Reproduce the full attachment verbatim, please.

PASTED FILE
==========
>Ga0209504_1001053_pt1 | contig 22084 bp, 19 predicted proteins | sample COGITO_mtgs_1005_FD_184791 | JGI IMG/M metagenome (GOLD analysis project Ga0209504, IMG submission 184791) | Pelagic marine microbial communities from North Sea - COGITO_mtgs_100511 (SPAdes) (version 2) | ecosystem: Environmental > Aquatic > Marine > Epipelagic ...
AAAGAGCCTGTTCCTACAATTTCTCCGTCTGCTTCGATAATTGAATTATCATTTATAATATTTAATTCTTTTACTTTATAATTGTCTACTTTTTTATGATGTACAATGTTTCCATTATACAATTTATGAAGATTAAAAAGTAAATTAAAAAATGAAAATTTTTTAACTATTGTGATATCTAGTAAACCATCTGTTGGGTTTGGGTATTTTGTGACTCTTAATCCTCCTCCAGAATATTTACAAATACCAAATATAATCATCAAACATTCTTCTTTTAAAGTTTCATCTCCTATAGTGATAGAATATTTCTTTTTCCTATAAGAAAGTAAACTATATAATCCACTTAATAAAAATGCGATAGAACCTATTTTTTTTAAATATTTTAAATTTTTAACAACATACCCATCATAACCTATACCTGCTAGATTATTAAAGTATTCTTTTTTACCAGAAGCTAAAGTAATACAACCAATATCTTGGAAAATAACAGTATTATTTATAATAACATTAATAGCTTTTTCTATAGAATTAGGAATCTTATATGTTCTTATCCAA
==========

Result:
>Ga0209504_1001053_pt1 | contig 22084 bp, 19 predicted proteins | sample COGITO_mtgs_1005_FD_184791 | JGI IMG/M metagenome (GOLD analysis project Ga0209504, IMG submission 184791) | Pelagic marine microbial communities from North Sea - COGITO_mtgs_100511 (SPAdes) (version 2) | ecosystem: Environmental > Aquatic > Marine > Epipelagic ...
AAAGAGCCTGTTCCTACAATTTCTCCGTCTGCTTCGATAATTGAATTATCATTTATAATATTTAATTCTTTTACTTTATAATTGTCTACTTTTTTATGATGTACAATGTTTCCATTATACAATTTATGAAGATTAAAAAGTAAATTAAAAAATGAAAATTTTTTAACTATTGTGATATCTAGTAAACCATCTGTTGGGTTTGGGTATTTTGTGACTCTTAATCCTCCTCCAGAATATTTACAAATACCAAATATAATCATCAAACATTCTTCTTTTAAAGTTTCATCTCCTATAGTGATAGAATATTTCTTTTTCCTATAAGAAAGTAAACTATATAATCCACTTAATAAAAATGCGATAGAACCTATTTTTTTTAAATATTTTAAATTTTTAACAACATACCCATCATAACCTATACCTGCTAGATTATTAAAGTATTCTTTTTTACCAGAAGCTAAAGTAATACAACCAATATCTTGGAAAATAACAGTATTATTTATAATAACATTAATAGCTTTTTCTATAGAATTAGGAATCTTATATGTTCTTATCCAA